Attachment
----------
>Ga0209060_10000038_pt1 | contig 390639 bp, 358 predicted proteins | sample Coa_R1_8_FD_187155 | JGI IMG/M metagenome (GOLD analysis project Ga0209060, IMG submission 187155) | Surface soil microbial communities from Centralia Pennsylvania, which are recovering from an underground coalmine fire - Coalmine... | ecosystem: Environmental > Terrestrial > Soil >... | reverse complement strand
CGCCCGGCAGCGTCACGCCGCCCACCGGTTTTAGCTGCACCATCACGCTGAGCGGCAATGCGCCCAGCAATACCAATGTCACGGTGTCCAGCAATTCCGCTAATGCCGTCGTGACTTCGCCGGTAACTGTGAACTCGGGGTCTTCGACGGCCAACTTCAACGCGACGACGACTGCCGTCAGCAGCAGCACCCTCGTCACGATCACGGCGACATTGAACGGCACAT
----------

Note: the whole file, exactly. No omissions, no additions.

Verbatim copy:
>Ga0209060_10000038_pt1 | contig 390639 bp, 358 predicted proteins | sample Coa_R1_8_FD_187155 | JGI IMG/M metagenome (GOLD analysis project Ga0209060, IMG submission 187155) | Surface soil microbial communities from Centralia Pennsylvania, which are recovering from an underground coalmine fire - Coalmine... | ecosystem: Environmental > Terrestrial > Soil >... | reverse complement strand
CGCCCGGCAGCGTCACGCCGCCCACCGGTTTTAGCTGCACCATCACGCTGAGCGGCAATGCGCCCAGCAATACCAATGTCACGGTGTCCAGCAATTCCGCTAATGCCGTCGTGACTTCGCCGGTAACTGTGAACTCGGGGTCTTCGACGGCCAACTTCAACGCGACGACGACTGCCGTCAGCAGCAGCACCCTCGTCACGATCACGGCGACATTGAACGGCACAT